The Faerie Queene

Lo I the man, whose Muse whilome did maske,
As time her taught, in lowly Shepheards weeds,
Am now enfrost a far unfitter taske,
For trumpets sterne to chaunge mine Oaten reeds,
And sing of Knights and Ladies gentle deeds;
Whose prayers having slept in silence long,
Me, all too meane, the sacred Muse areeds
To blazon broad emongst her learned throng:
Fierce warres and faithful loves shall moralize my song. 

The opening stanza of The Fairie Queene sounds almost like a prayer. The use of words in this stanza such as “Am now enfrost a far unfitter taske”,  he is bracing the audience for what is about to come and let them know that although he has been given this noble task, he may be unfit or unworthy of it. He is aware that the task in hand is great and if he completes this he will be praised as a knight and that he has people’s prayers that will be protecting him.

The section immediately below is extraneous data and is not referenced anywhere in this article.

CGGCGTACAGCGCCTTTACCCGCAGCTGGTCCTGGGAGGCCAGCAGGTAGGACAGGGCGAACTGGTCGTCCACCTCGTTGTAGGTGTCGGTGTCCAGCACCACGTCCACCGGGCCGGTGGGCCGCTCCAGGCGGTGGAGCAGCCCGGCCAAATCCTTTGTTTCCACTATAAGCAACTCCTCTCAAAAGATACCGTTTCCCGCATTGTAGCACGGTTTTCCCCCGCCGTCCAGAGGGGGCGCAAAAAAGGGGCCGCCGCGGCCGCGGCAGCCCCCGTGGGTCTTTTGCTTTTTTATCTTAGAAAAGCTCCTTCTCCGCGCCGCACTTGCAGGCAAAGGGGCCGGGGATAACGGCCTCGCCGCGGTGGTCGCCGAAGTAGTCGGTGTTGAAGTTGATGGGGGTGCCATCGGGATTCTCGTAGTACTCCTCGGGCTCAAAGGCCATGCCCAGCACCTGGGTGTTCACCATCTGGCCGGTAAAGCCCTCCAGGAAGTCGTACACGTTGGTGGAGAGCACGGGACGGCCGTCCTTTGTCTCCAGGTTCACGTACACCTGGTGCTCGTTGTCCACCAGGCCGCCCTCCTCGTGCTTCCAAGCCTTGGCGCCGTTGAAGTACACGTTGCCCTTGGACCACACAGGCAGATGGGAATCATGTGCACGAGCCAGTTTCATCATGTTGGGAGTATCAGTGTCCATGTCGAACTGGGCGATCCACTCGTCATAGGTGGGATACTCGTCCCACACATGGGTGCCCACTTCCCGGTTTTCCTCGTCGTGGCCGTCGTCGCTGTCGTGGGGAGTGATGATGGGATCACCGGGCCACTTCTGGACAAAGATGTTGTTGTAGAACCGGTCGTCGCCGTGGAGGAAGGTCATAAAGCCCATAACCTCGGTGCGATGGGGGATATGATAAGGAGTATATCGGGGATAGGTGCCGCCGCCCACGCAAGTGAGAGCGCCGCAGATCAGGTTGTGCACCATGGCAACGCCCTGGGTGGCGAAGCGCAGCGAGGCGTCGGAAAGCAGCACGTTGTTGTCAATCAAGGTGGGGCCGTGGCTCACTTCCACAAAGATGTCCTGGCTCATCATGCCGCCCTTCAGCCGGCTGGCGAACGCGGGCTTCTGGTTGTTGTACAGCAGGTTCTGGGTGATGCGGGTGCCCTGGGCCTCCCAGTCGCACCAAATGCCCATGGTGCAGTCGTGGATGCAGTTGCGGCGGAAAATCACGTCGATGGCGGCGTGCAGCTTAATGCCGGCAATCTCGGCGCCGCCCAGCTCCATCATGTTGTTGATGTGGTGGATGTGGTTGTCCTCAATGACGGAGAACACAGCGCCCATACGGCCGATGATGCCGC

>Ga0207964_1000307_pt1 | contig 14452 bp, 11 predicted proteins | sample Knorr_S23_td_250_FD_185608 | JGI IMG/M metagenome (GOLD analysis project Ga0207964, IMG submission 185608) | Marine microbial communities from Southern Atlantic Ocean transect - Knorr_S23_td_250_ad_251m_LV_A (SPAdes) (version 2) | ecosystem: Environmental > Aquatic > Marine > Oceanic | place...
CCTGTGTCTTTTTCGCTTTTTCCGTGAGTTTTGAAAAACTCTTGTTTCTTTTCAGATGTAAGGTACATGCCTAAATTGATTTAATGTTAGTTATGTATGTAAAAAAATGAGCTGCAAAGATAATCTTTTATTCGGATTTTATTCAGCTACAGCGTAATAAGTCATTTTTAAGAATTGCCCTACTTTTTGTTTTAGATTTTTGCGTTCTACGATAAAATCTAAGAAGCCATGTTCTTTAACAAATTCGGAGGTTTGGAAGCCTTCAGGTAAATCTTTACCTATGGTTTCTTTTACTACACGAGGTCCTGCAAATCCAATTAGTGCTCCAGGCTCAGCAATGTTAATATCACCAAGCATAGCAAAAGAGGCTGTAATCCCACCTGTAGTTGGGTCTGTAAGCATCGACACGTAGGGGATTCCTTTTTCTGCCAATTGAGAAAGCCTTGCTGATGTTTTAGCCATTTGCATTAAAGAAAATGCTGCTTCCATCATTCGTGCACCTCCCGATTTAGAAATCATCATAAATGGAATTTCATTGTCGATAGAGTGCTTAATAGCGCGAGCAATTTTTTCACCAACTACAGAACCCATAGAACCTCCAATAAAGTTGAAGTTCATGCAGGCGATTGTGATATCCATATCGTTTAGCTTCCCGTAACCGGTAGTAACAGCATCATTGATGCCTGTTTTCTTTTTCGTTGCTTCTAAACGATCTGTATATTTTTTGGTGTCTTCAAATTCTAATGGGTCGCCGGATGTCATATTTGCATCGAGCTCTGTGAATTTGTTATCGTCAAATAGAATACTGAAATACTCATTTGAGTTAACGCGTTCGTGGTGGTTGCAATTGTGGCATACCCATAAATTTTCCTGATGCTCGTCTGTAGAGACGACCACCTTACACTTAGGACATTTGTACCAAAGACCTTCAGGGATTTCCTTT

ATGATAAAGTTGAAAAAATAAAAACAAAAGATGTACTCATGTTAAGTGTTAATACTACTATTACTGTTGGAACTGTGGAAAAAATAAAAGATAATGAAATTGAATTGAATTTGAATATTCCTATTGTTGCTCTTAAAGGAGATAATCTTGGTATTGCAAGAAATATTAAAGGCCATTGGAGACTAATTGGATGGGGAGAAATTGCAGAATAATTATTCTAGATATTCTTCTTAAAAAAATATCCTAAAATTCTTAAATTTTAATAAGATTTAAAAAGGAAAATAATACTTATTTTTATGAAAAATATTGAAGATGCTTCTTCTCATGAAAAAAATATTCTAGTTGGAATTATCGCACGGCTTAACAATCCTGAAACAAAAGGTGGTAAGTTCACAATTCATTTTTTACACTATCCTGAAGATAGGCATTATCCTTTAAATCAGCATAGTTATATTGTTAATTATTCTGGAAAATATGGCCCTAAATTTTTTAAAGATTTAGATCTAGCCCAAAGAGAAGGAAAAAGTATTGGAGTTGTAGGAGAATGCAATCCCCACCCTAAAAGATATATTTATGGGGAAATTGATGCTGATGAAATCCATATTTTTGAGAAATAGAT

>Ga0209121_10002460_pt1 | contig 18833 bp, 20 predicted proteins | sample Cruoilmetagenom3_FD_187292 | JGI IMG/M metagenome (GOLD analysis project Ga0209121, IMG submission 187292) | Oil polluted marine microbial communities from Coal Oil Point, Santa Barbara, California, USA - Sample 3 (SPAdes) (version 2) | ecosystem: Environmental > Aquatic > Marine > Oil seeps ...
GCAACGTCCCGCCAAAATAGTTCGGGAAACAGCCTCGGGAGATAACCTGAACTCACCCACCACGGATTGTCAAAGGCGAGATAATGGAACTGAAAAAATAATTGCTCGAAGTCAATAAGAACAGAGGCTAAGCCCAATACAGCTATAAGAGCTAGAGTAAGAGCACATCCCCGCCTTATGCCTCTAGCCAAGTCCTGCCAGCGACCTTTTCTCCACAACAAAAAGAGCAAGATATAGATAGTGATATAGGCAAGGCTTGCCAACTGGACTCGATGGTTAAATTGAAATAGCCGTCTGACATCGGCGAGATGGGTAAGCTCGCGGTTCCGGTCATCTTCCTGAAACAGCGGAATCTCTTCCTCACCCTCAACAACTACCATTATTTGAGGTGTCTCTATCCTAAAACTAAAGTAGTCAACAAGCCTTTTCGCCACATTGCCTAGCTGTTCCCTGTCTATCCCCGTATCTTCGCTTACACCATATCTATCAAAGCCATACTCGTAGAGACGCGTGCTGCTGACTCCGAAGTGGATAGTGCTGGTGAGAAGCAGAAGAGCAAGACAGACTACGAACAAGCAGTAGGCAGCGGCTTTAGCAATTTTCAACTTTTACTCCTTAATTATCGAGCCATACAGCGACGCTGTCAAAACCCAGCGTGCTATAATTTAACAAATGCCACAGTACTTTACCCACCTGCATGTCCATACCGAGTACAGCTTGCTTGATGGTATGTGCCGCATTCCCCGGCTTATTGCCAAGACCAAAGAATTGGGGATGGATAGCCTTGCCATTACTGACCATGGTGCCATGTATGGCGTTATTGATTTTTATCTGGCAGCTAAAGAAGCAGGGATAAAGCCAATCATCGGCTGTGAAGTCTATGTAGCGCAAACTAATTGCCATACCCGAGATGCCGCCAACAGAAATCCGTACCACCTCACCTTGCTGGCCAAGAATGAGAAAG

The language in the opening lines is very strong. In the first look, it was really hard to comprehend. But as it progresses to the second stanza it becomes clearer and clearer. He asks the holy virgin of nine to grant him the strength to carry out a task that only they can accomplish but with their support, he will attempt to take care of. Overall, it is very powerful not only in terms of the language he uses but also the strength he gathers upon with the use of his words to fight the monster.

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